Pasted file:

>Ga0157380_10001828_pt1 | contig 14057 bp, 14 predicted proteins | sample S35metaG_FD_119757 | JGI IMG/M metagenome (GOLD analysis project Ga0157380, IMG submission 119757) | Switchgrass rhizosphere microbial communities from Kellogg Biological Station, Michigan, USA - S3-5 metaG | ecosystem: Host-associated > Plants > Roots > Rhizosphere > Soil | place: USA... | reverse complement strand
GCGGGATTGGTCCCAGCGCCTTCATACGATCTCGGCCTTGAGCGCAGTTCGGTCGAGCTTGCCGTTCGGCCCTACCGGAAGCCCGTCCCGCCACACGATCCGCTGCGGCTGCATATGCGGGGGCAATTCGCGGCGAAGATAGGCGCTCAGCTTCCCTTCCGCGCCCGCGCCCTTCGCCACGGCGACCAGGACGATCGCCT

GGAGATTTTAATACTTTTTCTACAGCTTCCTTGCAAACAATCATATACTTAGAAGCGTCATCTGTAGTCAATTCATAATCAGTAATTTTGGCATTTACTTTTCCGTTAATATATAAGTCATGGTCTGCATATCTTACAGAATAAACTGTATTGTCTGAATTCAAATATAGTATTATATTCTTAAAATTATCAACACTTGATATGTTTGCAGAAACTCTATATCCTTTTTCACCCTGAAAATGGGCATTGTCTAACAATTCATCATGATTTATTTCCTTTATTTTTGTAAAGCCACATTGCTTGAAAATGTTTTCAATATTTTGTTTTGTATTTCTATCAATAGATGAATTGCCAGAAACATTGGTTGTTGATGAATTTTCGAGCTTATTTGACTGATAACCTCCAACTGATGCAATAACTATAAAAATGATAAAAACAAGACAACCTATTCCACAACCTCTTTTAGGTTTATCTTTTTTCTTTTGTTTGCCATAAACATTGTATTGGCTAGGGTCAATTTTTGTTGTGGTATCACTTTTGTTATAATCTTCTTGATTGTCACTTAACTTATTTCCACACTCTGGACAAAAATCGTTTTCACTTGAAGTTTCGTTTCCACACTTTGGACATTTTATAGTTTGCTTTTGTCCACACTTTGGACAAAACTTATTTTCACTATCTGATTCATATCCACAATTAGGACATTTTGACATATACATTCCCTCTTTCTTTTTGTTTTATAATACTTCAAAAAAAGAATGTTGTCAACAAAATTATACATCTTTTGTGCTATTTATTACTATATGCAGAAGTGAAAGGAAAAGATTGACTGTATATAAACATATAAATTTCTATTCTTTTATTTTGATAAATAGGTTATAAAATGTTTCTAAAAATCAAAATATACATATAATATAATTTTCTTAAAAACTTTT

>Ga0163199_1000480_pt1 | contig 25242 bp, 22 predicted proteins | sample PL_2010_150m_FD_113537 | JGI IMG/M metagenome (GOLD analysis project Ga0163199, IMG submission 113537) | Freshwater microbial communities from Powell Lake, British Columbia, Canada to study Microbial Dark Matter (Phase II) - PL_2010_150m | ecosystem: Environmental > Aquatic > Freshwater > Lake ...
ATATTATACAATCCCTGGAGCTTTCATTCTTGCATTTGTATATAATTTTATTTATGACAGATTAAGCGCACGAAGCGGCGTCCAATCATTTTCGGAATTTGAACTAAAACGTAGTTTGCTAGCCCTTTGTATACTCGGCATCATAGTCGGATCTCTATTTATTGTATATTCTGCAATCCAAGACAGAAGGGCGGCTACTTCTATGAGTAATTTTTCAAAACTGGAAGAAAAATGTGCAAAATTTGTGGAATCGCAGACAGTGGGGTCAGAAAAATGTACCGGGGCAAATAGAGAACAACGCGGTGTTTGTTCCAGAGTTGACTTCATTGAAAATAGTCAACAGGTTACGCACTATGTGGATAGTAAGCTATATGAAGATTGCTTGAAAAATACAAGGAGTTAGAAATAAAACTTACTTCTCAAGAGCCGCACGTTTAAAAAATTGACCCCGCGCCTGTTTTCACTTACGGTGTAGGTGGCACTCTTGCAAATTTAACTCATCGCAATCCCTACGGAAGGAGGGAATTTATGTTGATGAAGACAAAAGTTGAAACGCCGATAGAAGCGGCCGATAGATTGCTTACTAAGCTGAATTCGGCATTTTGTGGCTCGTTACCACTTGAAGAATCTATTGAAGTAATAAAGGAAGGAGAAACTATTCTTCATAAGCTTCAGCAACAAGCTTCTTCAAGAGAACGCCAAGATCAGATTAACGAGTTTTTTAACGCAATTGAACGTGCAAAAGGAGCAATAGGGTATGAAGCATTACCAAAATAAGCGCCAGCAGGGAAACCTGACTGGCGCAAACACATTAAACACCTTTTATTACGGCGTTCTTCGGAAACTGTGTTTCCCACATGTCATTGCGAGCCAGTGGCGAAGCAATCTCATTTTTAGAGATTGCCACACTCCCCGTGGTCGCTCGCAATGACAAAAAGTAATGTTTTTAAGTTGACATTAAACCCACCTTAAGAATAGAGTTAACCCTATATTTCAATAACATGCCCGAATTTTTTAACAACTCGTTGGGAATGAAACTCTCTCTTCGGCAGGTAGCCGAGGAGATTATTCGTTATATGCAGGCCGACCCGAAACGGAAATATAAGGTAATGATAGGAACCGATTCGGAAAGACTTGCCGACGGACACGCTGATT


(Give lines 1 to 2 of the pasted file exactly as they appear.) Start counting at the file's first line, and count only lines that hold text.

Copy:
>Ga0157380_10001828_pt1 | contig 14057 bp, 14 predicted proteins | sample S35metaG_FD_119757 | JGI IMG/M metagenome (GOLD analysis project Ga0157380, IMG submission 119757) | Switchgrass rhizosphere microbial communities from Kellogg Biological Station, Michigan, USA - S3-5 metaG | ecosystem: Host-associated > Plants > Roots > Rhizosphere > Soil | place: USA... | reverse complement strand
GCGGGATTGGTCCCAGCGCCTTCATACGATCTCGGCCTTGAGCGCAGTTCGGTCGAGCTTGCCGTTCGGCCCTACCGGAAGCCCGTCCCGCCACACGATCCGCTGCGGCTGCATATGCGGGGGCAATTCGCGGCGAAGATAGGCGCTCAGCTTCCCTTCCGCGCCCGCGCCCTTCGCCACGGCGACCAGGACGATCGCCT